In a live-fire training session, the X10 sensor has a recoil meter to measure recoil in one of the app’s drills. The sensor records in degrees the muzzle rise of the firearm and how quickly you get back on target. You can play around with things like changing your grip, shooting +P ammunition or adding a rail-mounted light to see how that affects muzzle rise and your ability to manage recoil.
To test the X10 sensor on a rifle, I used the barrel clamp to mount the sensor. My test subject was a beginning hunter. We first tested his trigger control with some dry fire practice. Once the system showed he had the fundamentals, we started some live fire drills with the X10 on a .22 LR rifle before stepping up to a high-powered hunting rifle to better analyze his hold, trigger press and recoil management. His accuracy on the paper target confirmed what the data charts were telling us was happening when he fired. For an instructor, the MantisX system allows you to pick up on and correct technique problems faster than just observation with the naked eye.
A benefit of the MantisX system is that you can instantly learn from your mistakes. Whether on the range or doing dry fire practice the Mantis gives you feedback so that you can make changes shot-by-shot. I even tried simulating bad shooting techniques that I have seen beginning shooters have—too firm of a grip, too much trigger finger, flinching—and the Mantis sensor picked up on and diagnosed the problems in real time.
The Mantis store offers many accessories that make using their training system easier. One is the Roger Tap Rack Training Aid, an adapter that keeps the follower of your magazine depressed so that it does not lock your slide when you rack it. This allows those with striker-fired handguns to reset their trigger with an empty magazine in place during dry fire practice.
One of the best features of the MantisX system is that your shooting sessions and drill scores are saved in the app, like a fitness tracker, allowing you to go back and review your progress. You can also complete app-based marksmanship courses, which lead you through different drills. Another feature that encourages training is a daily challenge that you can complete each time you open the app. If you choose to, you can join online training groups so that you can train and compete remotely with others.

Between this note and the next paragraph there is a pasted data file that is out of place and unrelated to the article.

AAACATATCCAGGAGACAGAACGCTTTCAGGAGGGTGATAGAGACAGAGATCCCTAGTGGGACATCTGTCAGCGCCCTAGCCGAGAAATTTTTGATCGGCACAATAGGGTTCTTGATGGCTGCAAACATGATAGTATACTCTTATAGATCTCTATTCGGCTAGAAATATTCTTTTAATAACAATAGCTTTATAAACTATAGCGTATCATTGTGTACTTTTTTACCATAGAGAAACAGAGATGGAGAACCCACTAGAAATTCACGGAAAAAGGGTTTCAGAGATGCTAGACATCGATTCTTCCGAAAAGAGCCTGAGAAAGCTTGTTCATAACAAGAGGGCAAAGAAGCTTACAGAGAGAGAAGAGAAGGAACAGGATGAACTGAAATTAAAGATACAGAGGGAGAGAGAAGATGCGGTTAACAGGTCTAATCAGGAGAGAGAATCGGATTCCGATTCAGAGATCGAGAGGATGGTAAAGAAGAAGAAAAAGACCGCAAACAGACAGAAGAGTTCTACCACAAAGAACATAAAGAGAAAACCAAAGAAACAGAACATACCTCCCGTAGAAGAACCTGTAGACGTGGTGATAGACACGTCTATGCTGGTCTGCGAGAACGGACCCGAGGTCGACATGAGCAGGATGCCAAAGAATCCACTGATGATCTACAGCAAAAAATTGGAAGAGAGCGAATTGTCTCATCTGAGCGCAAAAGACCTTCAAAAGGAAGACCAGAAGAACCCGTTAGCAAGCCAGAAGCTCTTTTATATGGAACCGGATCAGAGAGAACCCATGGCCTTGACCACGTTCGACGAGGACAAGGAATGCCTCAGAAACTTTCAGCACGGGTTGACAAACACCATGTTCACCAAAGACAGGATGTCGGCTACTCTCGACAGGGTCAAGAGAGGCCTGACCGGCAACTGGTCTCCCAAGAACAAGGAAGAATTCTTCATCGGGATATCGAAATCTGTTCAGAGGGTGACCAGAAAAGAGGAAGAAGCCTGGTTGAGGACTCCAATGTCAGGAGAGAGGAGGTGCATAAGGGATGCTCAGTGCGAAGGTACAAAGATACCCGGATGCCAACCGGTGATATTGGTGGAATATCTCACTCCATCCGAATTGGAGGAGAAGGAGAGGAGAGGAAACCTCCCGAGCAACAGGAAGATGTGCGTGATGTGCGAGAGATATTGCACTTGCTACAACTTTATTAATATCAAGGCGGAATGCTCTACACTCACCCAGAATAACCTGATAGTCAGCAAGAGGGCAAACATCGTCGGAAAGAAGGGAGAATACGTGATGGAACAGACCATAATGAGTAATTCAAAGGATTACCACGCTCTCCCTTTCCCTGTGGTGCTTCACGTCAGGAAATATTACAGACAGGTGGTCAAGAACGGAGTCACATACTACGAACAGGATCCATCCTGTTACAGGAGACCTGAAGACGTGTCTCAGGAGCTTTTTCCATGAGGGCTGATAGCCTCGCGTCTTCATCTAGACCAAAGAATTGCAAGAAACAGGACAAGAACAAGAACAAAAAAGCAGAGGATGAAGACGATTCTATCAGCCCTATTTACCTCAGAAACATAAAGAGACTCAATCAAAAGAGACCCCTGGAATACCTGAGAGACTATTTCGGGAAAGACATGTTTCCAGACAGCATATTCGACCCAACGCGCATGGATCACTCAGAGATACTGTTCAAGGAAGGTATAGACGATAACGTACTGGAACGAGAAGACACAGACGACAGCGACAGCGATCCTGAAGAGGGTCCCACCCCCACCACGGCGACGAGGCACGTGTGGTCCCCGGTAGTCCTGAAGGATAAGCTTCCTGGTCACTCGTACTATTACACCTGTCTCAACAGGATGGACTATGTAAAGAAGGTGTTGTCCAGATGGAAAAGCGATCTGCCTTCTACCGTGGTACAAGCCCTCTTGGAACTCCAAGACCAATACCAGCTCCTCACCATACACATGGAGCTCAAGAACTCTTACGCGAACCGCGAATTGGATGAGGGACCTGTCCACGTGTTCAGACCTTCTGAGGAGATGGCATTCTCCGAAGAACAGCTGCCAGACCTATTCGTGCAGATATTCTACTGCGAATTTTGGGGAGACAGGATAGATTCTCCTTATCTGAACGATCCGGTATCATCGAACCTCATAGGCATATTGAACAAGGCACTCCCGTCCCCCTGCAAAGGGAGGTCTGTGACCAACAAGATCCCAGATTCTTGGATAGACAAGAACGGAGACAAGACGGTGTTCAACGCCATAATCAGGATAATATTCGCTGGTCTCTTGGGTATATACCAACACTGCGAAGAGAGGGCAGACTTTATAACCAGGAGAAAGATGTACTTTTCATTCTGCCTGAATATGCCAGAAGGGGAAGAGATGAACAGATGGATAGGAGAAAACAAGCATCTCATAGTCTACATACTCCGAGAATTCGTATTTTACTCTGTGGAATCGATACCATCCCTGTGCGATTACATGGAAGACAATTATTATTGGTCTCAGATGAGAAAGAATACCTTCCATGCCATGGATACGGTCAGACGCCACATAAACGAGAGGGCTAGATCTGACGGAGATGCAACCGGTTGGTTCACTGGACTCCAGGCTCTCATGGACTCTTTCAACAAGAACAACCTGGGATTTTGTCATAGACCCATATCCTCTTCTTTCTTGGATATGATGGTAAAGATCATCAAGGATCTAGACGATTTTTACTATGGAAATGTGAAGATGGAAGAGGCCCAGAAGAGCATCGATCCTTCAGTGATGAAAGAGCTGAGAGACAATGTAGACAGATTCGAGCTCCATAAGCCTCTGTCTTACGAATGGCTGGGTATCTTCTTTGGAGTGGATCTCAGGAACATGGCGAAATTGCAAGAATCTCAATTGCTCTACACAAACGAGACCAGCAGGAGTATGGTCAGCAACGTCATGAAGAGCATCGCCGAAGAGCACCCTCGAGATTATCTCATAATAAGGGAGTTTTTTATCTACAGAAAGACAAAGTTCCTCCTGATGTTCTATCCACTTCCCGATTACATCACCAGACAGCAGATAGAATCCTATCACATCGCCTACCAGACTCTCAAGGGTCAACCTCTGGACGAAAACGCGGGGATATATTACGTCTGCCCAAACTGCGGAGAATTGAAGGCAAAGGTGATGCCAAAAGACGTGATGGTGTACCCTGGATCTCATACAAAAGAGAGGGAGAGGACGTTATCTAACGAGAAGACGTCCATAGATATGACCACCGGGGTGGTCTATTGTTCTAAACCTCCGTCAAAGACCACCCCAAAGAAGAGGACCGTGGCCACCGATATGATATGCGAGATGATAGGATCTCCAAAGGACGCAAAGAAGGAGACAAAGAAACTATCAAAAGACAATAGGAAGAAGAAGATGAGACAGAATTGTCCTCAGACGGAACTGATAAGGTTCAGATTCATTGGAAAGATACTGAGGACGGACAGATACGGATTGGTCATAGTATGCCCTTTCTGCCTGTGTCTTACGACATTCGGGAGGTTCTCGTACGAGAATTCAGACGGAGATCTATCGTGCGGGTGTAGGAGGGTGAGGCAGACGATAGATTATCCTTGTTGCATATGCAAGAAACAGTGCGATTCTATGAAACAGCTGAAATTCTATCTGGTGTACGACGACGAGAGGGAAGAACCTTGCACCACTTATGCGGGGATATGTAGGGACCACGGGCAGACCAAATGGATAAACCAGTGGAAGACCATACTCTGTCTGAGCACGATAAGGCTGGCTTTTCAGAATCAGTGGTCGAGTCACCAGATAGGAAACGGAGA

While you could use both the Laser Academy and MantisX systems simultaneously, you would need two separate devices with each one running the different apps. With so many different features and drills it’s worth taking the time to read through the instruction guide online or on the app. Mantis also has many online instructional videos to aid in setting up the system.
Image courtesy MantisTech
MantisX sensors come with a USB charging cable and a fully-charged sensor should last about 20 hours. The Laser Academy laser cartridge takes three LR626 batteries, which are included. The Laser Academy standard kit costs $149, and the X10 Elite training system retails for $249. The basic X2 sensor is $99.
Mantis systems are designed to help all shooters, from beginners to seasoned competitors. The company states their mission is to “Improve every shooter at every level.” The Mantis systems bridge the gap between traditional dry fire practice and using live ammunition on a range. Once on the range, the MantisX sensors continue to analyze your shooting performance. As a “virtual instructor,” it takes the guess work out of how to improve your firearms skills.